The day before the hearing I flew to Detroit, Michigan, and the morning of the hearing I drove to the Ford Presidential Library in Ann Arbor, Michigan. Because a former President (Ford) was in attendance the Secret Service was well represented. As I approached the parking lot I was stopped and asked to identify myself. When I gave a Secret Service agent my name and purpose for being there I was told to get out of my car and report immediately to the hearing organizer. She told me that two Congressional members had taken longer than the time they were allocated and that she was forced to reduce my time to 20 minutes.

The Library was filled to capacity. The only place I could find to sit and reorganize my presentation was in the men’s room. I found a “seat” and began the process of removing words, sentences and paragraphs from my prepared speech. It was now a jumbled mess!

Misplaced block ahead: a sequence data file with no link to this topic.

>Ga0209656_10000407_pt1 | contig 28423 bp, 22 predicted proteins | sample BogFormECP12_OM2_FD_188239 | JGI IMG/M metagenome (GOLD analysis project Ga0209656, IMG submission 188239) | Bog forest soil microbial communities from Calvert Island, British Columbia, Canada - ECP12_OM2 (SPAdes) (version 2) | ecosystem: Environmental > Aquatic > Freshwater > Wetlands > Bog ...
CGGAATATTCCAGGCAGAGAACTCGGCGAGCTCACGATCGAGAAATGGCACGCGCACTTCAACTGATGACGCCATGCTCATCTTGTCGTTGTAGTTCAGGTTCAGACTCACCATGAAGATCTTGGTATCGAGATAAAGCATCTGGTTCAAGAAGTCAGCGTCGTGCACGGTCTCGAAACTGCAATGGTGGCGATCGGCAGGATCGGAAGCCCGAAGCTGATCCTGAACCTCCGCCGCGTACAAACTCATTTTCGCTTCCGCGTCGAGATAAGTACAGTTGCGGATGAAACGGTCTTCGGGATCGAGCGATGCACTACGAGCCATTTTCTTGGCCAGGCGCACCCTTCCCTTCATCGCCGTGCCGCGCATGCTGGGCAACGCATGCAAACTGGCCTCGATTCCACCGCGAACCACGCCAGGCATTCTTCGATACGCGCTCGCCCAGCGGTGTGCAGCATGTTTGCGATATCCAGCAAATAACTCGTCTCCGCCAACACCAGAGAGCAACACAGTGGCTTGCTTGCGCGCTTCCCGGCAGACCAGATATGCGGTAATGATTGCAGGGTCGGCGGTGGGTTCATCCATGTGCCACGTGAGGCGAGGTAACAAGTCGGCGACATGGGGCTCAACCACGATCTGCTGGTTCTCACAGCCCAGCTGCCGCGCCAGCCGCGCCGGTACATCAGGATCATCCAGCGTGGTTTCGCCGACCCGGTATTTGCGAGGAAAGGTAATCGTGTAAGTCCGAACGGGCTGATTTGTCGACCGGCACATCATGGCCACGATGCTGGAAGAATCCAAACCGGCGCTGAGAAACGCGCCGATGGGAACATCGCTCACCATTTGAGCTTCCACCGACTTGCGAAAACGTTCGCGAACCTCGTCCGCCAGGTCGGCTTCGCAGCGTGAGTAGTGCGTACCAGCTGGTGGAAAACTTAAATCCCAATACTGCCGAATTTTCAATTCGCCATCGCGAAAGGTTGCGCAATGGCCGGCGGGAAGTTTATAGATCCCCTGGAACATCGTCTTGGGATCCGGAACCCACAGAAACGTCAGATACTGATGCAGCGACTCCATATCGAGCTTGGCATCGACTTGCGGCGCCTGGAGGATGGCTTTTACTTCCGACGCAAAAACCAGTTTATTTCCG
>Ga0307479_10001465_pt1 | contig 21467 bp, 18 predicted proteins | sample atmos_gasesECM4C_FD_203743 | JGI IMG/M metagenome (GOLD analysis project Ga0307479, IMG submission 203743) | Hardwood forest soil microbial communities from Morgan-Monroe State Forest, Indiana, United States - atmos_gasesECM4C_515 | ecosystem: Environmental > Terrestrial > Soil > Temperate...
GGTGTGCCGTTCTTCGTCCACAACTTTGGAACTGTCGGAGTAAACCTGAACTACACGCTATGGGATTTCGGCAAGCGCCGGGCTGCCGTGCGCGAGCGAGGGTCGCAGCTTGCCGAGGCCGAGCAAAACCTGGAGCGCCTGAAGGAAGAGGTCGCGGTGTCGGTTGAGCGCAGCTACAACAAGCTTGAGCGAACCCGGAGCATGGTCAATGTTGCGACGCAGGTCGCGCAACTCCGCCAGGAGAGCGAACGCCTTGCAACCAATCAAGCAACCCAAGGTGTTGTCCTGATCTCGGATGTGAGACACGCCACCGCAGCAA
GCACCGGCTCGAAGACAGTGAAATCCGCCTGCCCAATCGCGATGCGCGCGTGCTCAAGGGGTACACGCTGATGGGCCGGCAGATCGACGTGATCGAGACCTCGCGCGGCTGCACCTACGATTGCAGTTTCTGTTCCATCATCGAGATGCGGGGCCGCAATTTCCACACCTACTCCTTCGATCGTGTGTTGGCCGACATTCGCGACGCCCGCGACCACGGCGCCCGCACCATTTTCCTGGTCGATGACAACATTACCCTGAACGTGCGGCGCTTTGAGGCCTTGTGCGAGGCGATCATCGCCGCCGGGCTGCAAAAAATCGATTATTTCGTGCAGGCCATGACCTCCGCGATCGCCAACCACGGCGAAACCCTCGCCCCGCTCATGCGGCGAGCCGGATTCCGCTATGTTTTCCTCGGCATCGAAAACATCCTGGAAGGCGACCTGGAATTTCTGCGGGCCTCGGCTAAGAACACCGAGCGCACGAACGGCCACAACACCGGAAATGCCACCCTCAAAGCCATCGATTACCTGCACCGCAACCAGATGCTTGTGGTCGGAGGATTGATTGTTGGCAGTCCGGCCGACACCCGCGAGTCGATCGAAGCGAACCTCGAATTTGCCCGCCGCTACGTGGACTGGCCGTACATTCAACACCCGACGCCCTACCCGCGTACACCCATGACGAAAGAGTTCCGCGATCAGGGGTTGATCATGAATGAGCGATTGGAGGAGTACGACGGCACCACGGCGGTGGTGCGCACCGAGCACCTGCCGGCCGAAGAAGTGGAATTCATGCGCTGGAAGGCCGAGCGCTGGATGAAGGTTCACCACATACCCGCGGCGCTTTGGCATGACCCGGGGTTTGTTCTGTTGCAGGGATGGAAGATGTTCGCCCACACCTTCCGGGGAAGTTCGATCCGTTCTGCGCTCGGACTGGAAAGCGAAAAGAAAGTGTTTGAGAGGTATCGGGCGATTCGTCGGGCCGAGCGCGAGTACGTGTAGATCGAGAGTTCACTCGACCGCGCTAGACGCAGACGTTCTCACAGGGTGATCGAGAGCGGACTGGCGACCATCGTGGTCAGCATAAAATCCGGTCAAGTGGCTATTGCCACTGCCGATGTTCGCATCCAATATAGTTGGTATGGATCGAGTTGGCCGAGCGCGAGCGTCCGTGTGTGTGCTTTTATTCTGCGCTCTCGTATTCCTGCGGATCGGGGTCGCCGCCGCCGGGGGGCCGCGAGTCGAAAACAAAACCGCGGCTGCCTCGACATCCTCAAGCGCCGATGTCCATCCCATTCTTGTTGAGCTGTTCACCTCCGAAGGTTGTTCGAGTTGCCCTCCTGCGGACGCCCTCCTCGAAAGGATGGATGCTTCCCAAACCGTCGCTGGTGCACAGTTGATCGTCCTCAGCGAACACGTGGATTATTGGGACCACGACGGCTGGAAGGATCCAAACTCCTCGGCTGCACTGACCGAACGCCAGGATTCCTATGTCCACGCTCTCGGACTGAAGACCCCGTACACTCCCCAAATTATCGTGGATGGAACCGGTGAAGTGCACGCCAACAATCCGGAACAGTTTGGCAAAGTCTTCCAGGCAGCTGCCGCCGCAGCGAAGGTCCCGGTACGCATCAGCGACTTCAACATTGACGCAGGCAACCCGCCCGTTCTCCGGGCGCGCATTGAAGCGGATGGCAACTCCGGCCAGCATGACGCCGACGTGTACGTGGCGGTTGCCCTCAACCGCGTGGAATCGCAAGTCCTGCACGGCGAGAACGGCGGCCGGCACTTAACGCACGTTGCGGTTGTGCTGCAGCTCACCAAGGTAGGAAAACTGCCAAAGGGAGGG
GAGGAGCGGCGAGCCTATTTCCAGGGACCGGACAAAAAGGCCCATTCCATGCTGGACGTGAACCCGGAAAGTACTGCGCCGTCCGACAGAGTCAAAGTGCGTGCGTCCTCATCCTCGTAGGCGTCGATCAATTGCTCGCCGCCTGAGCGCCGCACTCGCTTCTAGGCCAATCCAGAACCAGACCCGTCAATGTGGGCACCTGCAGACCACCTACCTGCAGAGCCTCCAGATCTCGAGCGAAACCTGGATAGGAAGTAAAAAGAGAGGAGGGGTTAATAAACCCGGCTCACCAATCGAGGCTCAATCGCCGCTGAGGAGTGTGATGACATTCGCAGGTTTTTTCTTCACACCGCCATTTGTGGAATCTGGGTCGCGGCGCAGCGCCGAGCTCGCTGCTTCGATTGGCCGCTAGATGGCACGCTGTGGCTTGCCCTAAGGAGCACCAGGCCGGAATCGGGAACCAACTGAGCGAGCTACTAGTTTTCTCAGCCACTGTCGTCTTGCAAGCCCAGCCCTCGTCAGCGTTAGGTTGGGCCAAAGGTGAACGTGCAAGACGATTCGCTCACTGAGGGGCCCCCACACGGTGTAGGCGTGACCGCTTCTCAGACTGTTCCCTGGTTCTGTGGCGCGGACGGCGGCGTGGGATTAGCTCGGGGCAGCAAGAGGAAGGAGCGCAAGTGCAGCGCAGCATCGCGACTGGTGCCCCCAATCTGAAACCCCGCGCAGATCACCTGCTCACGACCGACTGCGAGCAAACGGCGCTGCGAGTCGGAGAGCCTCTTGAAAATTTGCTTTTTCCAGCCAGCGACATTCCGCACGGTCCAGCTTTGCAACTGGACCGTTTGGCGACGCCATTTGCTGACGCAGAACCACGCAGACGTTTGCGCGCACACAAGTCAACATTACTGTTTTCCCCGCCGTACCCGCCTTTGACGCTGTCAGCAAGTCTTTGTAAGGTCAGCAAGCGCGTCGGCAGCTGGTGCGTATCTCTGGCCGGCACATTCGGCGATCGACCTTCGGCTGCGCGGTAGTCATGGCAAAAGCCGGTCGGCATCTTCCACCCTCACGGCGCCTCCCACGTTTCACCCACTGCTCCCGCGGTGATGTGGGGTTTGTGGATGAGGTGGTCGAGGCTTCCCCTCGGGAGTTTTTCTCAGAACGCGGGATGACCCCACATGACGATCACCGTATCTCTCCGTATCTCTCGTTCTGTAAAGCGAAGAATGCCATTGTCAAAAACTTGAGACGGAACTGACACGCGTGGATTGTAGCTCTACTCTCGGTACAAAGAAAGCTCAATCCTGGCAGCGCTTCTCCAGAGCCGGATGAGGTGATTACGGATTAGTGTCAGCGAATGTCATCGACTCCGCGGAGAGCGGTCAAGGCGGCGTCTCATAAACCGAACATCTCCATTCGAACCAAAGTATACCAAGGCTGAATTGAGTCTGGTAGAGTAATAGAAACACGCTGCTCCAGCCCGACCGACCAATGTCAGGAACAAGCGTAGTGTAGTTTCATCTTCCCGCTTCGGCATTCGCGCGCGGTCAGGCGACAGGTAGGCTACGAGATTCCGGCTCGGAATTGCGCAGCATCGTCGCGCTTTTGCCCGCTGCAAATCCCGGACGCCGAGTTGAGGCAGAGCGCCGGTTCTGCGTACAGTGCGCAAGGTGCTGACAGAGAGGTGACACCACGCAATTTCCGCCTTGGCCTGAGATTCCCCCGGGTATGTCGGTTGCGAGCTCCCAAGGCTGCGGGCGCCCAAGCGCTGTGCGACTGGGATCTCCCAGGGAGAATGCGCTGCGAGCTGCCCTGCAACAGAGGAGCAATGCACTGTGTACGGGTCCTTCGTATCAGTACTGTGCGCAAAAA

As I was introduced, I began walking toward the speakers’ table, and the organizer whispered to me as I passed by, “eight minutes, you only have eight minutes.” Having no time to further reduce my prepared remarks, I calmly folded my prepared testimony and put it in my briefcase. When I got up to speak, I said: “Mr. President, distinguished guests, ladies and gentlemen. My name is Ernest Hawkins, I am the Registrar of Voters for Sacramento County California and I’ve been asked to outline for you the role of local election official’s responsibilities in the conduct of elections. Here’s what I do: Candidates and proponents of measures tell me that they want to be on the ballot. I gather up all of their requests, print up some ballots, secure some polling locations, hire some folks to work at the polls, collect the voted ballots, count them and announce the results. That’s about it,” I said. I then asked, “How could you possibility make this complicated, worse yet, screw it up?”